Patrick, left to tend to the running of a nudist camp in his father’s absence, is sad. The campers think it’s the job; his lover thinks it’s the stress; his mother points to the true nature of her late husband’s sexuality as the cause of his duress. And then there’s Patrick, convinced that the sadness he feels is related to the disappearance of his favourite hammer. Hammers, he’s told, don’t disappear: they’re stolen. So begins his journey to find his hammer amidst the naturists, nudists and philanderers who share this camp with him.
And that, as far as plot goes, is it. Except of course it isn’t , because Patrick emerges during the film’s 106-minute runtime every bit the tragic character his campers consider him to be. He seesaws between apathetic and indecisive, enduring pitying looks from the naked personages who greet him from their neighbouring seaside. Such is his supposed incompetency, one camper offers to buy the property from his hands, feeling the integrity of the site would be better served by someone who isn’t forty, flabby and facile. But Patrick is none of those things-or so he says- because he’s a 38-year-old artist aching to find the hammer that channels his most creative of muses.
Behind the willies that point to the camera, comes a lead performance even more naked in tone than the bodies exhibited on the screen. This is quite an achievement given how little dialogue he has, but Kevin Jannsens finds tremendous honesty in a character who lives in a world even more fantastical than the pen he lives in. It’s a soulful, searching performance, and one that keeps the viewer’s eye engaged during the film’s ponderous, unhurried pace. He tends to the outages, outcries and offerings (many of them sexual) that occur all over the commune. Little by little, he grows more reticent, only raising a hand to punch the face of the man whose wife Patrick currently fellates.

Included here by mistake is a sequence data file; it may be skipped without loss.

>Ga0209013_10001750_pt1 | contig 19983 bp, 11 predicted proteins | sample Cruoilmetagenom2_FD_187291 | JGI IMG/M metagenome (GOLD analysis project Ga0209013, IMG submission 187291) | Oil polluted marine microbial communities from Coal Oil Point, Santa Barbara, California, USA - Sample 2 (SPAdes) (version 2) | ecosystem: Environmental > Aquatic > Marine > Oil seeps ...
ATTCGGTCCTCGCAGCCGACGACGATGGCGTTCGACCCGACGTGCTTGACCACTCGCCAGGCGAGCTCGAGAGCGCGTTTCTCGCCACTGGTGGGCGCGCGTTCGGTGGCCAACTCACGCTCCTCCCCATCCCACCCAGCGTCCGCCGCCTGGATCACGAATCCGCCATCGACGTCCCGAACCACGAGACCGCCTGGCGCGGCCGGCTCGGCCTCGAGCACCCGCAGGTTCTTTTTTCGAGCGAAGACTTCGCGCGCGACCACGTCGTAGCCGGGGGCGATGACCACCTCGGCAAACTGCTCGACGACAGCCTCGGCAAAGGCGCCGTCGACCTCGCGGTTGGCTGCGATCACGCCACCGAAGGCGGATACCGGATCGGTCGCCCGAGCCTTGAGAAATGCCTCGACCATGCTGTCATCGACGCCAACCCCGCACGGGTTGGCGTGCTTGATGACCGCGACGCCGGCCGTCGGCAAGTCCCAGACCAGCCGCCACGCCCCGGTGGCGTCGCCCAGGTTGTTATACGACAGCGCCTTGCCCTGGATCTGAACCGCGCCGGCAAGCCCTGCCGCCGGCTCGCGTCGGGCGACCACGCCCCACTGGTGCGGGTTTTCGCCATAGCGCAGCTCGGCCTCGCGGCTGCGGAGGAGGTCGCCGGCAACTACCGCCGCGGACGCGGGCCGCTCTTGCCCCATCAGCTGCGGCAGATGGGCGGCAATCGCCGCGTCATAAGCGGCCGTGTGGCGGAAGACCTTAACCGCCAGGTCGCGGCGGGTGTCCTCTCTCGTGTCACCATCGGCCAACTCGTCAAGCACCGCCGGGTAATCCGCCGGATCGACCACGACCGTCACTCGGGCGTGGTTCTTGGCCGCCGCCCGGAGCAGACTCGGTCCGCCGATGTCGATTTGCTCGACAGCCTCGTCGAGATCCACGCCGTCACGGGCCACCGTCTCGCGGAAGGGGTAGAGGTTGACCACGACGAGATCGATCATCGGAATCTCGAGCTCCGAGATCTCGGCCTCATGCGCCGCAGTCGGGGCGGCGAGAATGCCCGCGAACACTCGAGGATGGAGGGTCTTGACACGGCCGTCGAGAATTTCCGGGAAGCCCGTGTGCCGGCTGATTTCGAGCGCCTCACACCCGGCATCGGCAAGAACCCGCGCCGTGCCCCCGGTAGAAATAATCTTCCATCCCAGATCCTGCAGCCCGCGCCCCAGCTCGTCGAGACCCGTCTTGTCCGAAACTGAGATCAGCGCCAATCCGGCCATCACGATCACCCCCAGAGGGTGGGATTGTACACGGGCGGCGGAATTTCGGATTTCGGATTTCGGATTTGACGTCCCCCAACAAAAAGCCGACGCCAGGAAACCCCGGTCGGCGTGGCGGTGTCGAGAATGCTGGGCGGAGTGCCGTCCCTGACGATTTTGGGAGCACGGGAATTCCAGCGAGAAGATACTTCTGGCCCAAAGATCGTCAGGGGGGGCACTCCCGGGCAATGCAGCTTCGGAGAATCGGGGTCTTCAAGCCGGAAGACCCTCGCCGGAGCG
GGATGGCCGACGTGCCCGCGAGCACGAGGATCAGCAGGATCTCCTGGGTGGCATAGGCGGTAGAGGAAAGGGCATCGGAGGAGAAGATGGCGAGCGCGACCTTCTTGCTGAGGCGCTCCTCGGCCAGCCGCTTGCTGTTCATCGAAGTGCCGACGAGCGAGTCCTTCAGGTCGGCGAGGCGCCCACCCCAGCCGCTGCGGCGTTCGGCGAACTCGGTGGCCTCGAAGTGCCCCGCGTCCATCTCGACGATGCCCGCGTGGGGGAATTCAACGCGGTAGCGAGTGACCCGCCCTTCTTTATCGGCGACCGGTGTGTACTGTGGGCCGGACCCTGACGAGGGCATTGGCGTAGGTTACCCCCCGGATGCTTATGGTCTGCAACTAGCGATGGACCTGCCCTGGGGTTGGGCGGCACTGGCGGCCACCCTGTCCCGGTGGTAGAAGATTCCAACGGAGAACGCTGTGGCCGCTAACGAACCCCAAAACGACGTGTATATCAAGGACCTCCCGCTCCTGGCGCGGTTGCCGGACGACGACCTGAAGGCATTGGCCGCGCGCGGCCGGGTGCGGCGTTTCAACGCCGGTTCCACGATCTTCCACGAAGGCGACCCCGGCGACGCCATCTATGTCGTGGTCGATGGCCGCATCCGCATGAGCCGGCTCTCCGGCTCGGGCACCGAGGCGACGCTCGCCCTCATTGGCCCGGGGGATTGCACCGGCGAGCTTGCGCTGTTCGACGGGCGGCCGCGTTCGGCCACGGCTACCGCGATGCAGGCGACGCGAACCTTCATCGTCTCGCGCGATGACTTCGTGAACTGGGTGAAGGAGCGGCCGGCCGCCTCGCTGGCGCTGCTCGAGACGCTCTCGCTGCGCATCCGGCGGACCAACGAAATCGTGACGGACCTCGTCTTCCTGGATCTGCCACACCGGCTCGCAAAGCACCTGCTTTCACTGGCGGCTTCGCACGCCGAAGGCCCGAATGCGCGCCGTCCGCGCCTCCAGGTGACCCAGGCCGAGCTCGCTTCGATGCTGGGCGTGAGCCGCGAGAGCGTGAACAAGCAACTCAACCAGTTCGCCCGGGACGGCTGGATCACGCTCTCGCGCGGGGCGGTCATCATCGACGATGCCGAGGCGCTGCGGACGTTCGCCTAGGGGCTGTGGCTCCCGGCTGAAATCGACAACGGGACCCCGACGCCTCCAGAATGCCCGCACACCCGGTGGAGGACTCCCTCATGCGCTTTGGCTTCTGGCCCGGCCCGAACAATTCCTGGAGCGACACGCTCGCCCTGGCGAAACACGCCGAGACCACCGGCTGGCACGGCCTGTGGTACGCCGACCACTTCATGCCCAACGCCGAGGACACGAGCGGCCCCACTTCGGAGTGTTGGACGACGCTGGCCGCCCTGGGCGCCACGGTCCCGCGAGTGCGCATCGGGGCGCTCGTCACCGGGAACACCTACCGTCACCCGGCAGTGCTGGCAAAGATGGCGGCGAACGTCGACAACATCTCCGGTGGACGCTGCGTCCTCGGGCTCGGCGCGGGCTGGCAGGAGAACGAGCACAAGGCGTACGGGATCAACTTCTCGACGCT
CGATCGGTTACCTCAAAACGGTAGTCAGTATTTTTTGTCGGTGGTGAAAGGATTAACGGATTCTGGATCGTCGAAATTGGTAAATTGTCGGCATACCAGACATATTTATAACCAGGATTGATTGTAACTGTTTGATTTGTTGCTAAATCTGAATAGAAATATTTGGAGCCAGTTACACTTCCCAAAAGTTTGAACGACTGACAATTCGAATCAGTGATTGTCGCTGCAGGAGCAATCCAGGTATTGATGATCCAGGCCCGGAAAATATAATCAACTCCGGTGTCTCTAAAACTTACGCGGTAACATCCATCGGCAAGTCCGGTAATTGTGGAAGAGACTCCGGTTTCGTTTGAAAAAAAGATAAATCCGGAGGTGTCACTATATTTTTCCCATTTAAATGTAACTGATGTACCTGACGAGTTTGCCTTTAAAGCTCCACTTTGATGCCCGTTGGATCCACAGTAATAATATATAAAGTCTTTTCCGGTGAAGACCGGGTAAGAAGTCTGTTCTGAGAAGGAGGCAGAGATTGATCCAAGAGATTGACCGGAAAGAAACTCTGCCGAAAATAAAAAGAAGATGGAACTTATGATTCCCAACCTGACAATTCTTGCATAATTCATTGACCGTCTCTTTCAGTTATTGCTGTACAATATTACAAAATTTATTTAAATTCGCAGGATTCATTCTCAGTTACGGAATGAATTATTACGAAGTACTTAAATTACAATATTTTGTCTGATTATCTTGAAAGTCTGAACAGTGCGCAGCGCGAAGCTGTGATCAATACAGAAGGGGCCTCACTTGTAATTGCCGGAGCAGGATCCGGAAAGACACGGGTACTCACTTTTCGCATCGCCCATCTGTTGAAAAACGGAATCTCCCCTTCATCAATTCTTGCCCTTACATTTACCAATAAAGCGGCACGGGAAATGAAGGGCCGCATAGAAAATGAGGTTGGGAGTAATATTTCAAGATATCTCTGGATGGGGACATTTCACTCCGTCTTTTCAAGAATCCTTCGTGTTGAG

Patrick has no need for trivial actions. His mind races to the beat of its own drum, and not even the rowdiest of tenants can disturb that. Like the blocks he builds, Patrick grows stronger with every chop levelled at him. It’s a unique performance. Jannsens builds on the blocks that transport him from childhood to adulthood. And much like the hammer that disappears from him, Patrick can take a few knocks before he’s finally put to pasture.
Patrick is out on VoD on Friday, November, 20th. You can also choose to support one of a number of indie cinemas by streaming on Vimeo.